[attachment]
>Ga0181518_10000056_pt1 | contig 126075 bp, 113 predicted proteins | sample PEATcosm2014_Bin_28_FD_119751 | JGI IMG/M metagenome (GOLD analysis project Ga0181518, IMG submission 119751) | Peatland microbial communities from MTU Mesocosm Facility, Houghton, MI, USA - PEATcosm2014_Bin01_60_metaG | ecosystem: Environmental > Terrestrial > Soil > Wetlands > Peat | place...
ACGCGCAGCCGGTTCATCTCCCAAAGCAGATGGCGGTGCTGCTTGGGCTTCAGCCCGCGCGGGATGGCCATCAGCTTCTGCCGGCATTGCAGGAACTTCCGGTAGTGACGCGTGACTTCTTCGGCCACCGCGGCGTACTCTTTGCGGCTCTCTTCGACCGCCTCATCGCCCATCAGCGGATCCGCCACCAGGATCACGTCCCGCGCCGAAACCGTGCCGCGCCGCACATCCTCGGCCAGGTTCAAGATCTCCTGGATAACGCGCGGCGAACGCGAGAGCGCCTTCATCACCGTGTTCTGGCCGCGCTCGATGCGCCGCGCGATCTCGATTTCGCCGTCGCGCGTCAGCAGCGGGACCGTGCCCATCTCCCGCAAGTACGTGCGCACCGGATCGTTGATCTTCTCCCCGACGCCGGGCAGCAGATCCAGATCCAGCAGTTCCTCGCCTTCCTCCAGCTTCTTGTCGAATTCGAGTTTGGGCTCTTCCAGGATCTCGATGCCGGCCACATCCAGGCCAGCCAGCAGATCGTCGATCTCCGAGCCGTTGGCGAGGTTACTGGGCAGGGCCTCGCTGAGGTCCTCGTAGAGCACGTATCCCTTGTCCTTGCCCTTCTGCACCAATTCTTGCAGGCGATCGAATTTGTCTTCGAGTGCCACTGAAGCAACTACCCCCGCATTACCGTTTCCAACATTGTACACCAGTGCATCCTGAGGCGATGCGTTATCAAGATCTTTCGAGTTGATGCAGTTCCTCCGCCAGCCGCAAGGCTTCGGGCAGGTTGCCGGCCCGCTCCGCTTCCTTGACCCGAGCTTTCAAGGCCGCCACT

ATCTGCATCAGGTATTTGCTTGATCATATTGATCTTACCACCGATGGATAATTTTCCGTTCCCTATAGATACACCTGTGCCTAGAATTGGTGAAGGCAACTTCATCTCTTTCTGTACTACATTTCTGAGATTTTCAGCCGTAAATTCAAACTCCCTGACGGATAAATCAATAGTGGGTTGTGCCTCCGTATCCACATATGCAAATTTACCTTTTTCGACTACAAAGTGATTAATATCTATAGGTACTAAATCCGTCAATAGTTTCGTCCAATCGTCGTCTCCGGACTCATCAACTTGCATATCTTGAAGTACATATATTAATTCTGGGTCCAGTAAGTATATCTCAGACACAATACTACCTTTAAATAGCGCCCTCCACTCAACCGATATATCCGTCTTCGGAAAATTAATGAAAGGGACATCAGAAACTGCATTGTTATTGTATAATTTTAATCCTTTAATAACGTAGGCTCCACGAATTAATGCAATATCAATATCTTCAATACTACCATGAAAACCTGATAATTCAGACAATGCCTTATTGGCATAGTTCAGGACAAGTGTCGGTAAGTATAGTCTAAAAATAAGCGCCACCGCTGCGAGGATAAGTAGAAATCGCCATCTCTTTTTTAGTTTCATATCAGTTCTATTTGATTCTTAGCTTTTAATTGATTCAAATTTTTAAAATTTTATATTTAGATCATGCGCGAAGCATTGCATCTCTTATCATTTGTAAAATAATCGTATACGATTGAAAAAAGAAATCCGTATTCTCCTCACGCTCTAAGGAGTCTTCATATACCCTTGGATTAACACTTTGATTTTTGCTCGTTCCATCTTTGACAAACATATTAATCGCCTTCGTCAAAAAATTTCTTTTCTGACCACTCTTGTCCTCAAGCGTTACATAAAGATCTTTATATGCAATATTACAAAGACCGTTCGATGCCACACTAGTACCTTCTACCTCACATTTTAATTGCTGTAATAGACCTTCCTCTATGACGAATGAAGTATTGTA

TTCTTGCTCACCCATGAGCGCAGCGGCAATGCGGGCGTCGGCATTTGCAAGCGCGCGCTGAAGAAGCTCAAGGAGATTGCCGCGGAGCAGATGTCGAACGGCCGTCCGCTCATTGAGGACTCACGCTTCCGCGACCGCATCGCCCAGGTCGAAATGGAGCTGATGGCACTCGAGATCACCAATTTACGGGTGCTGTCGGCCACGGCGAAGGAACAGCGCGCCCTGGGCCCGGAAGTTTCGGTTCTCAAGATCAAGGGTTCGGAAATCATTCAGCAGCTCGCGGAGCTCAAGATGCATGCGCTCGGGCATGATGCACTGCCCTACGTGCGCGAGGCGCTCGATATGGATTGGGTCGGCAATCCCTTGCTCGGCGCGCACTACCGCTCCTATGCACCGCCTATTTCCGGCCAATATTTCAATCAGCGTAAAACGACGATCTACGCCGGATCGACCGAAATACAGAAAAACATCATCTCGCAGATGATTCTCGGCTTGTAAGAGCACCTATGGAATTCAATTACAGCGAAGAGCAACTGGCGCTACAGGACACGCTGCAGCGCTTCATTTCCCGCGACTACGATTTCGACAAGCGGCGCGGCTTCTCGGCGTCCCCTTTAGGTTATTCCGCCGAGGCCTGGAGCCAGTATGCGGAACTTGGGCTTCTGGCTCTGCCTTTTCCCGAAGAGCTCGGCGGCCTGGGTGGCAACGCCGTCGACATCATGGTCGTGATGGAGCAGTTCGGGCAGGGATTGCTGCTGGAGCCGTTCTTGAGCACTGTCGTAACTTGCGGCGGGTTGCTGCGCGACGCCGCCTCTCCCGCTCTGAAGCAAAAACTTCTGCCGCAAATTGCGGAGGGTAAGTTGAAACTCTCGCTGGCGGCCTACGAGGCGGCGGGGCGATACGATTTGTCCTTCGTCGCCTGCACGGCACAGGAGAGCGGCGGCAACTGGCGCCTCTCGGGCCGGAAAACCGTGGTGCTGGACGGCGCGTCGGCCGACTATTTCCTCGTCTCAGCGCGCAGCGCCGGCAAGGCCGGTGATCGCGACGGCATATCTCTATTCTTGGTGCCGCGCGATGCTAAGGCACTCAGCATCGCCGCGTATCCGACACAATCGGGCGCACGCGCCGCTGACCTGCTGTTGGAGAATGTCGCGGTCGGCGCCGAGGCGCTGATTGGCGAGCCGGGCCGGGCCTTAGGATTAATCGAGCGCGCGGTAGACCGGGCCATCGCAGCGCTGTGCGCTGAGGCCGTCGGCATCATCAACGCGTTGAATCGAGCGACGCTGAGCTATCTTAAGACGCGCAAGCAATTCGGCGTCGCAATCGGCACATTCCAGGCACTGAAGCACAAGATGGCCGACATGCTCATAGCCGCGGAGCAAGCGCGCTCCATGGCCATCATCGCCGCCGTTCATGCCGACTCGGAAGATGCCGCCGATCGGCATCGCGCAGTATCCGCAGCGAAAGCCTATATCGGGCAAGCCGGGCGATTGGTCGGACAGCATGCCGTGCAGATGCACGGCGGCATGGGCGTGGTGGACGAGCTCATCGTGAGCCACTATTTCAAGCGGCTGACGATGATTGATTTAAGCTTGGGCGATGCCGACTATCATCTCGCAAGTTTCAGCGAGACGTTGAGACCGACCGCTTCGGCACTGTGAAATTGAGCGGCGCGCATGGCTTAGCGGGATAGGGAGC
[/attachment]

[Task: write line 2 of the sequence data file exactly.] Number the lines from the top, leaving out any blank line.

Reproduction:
ACGCGCAGCCGGTTCATCTCCCAAAGCAGATGGCGGTGCTGCTTGGGCTTCAGCCCGCGCGGGATGGCCATCAGCTTCTGCCGGCATTGCAGGAACTTCCGGTAGTGACGCGTGACTTCTTCGGCCACCGCGGCGTACTCTTTGCGGCTCTCTTCGACCGCCTCATCGCCCATCAGCGGATCCGCCACCAGGATCACGTCCCGCGCCGAAACCGTGCCGCGCCGCACATCCTCGGCCAGGTTCAAGATCTCCTGGATAACGCGCGGCGAACGCGAGAGCGCCTTCATCACCGTGTTCTGGCCGCGCTCGATGCGCCGCGCGATCTCGATTTCGCCGTCGCGCGTCAGCAGCGGGACCGTGCCCATCTCCCGCAAGTACGTGCGCACCGGATCGTTGATCTTCTCCCCGACGCCGGGCAGCAGATCCAGATCCAGCAGTTCCTCGCCTTCCTCCAGCTTCTTGTCGAATTCGAGTTTGGGCTCTTCCAGGATCTCGATGCCGGCCACATCCAGGCCAGCCAGCAGATCGTCGATCTCCGAGCCGTTGGCGAGGTTACTGGGCAGGGCCTCGCTGAGGTCCTCGTAGAGCACGTATCCCTTGTCCTTGCCCTTCTGCACCAATTCTTGCAGGCGATCGAATTTGTCTTCGAGTGCCACTGAAGCAACTACCCCCGCATTACCGTTTCCAACATTGTACACCAGTGCATCCTGAGGCGATGCGTTATCAAGATCTTTCGAGTTGATGCAGTTCCTCCGCCAGCCGCAAGGCTTCGGGCAGGTTGCCGGCCCGCTCCGCTTCCTTGACCCGAGCTTTCAAGGCCGCCACT